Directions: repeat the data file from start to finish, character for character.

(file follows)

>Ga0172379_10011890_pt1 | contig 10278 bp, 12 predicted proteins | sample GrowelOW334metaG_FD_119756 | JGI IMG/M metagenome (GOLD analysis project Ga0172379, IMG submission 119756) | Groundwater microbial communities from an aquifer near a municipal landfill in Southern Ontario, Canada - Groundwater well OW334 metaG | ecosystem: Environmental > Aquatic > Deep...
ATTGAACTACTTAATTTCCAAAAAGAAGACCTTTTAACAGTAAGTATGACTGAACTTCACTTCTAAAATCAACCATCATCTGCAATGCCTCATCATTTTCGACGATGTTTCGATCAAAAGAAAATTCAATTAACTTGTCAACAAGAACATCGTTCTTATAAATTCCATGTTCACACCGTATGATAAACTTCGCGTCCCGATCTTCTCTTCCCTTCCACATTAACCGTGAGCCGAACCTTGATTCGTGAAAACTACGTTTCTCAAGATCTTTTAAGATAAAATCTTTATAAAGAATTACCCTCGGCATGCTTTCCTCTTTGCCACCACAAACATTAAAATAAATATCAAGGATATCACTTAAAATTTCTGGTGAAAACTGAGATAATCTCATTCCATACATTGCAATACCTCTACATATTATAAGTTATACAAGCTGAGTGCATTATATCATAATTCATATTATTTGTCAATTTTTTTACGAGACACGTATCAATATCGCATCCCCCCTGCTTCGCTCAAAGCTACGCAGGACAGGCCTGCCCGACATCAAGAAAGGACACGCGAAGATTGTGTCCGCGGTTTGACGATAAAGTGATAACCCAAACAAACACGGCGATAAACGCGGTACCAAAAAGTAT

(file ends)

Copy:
>Ga0172379_10011890_pt1 | contig 10278 bp, 12 predicted proteins | sample GrowelOW334metaG_FD_119756 | JGI IMG/M metagenome (GOLD analysis project Ga0172379, IMG submission 119756) | Groundwater microbial communities from an aquifer near a municipal landfill in Southern Ontario, Canada - Groundwater well OW334 metaG | ecosystem: Environmental > Aquatic > Deep...
ATTGAACTACTTAATTTCCAAAAAGAAGACCTTTTAACAGTAAGTATGACTGAACTTCACTTCTAAAATCAACCATCATCTGCAATGCCTCATCATTTTCGACGATGTTTCGATCAAAAGAAAATTCAATTAACTTGTCAACAAGAACATCGTTCTTATAAATTCCATGTTCACACCGTATGATAAACTTCGCGTCCCGATCTTCTCTTCCCTTCCACATTAACCGTGAGCCGAACCTTGATTCGTGAAAACTACGTTTCTCAAGATCTTTTAAGATAAAATCTTTATAAAGAATTACCCTCGGCATGCTTTCCTCTTTGCCACCACAAACATTAAAATAAATATCAAGGATATCACTTAAAATTTCTGGTGAAAACTGAGATAATCTCATTCCATACATTGCAATACCTCTACATATTATAAGTTATACAAGCTGAGTGCATTATATCATAATTCATATTATTTGTCAATTTTTTTACGAGACACGTATCAATATCGCATCCCCCCTGCTTCGCTCAAAGCTACGCAGGACAGGCCTGCCCGACATCAAGAAAGGACACGCGAAGATTGTGTCCGCGGTTTGACGATAAAGTGATAACCCAAACAAACACGGCGATAAACGCGGTACCAAAAAGTAT